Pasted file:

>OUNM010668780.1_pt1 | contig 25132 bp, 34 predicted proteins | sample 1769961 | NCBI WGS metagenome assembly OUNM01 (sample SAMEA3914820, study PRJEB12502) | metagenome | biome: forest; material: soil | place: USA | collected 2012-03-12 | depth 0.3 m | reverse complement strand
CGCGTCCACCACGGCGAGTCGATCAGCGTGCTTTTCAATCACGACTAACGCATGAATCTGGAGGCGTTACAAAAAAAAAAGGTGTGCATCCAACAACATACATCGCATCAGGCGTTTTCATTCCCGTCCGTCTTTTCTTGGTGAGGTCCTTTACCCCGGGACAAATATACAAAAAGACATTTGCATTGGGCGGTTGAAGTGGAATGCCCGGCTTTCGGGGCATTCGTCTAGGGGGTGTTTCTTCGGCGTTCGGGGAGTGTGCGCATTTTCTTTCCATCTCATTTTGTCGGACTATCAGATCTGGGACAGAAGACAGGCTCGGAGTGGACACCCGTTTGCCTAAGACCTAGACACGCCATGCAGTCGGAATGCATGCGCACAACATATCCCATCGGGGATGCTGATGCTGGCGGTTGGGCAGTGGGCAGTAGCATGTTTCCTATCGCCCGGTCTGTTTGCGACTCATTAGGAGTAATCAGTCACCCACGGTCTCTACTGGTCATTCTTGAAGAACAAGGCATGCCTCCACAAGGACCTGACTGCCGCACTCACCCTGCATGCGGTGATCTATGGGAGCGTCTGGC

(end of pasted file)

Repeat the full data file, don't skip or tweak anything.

>OUNM010668780.1_pt1 | contig 25132 bp, 34 predicted proteins | sample 1769961 | NCBI WGS metagenome assembly OUNM01 (sample SAMEA3914820, study PRJEB12502) | metagenome | biome: forest; material: soil | place: USA | collected 2012-03-12 | depth 0.3 m | reverse complement strand
CGCGTCCACCACGGCGAGTCGATCAGCGTGCTTTTCAATCACGACTAACGCATGAATCTGGAGGCGTTACAAAAAAAAAAGGTGTGCATCCAACAACATACATCGCATCAGGCGTTTTCATTCCCGTCCGTCTTTTCTTGGTGAGGTCCTTTACCCCGGGACAAATATACAAAAAGACATTTGCATTGGGCGGTTGAAGTGGAATGCCCGGCTTTCGGGGCATTCGTCTAGGGGGTGTTTCTTCGGCGTTCGGGGAGTGTGCGCATTTTCTTTCCATCTCATTTTGTCGGACTATCAGATCTGGGACAGAAGACAGGCTCGGAGTGGACACCCGTTTGCCTAAGACCTAGACACGCCATGCAGTCGGAATGCATGCGCACAACATATCCCATCGGGGATGCTGATGCTGGCGGTTGGGCAGTGGGCAGTAGCATGTTTCCTATCGCCCGGTCTGTTTGCGACTCATTAGGAGTAATCAGTCACCCACGGTCTCTACTGGTCATTCTTGAAGAACAAGGCATGCCTCCACAAGGACCTGACTGCCGCACTCACCCTGCATGCGGTGATCTATGGGAGCGTCTGGC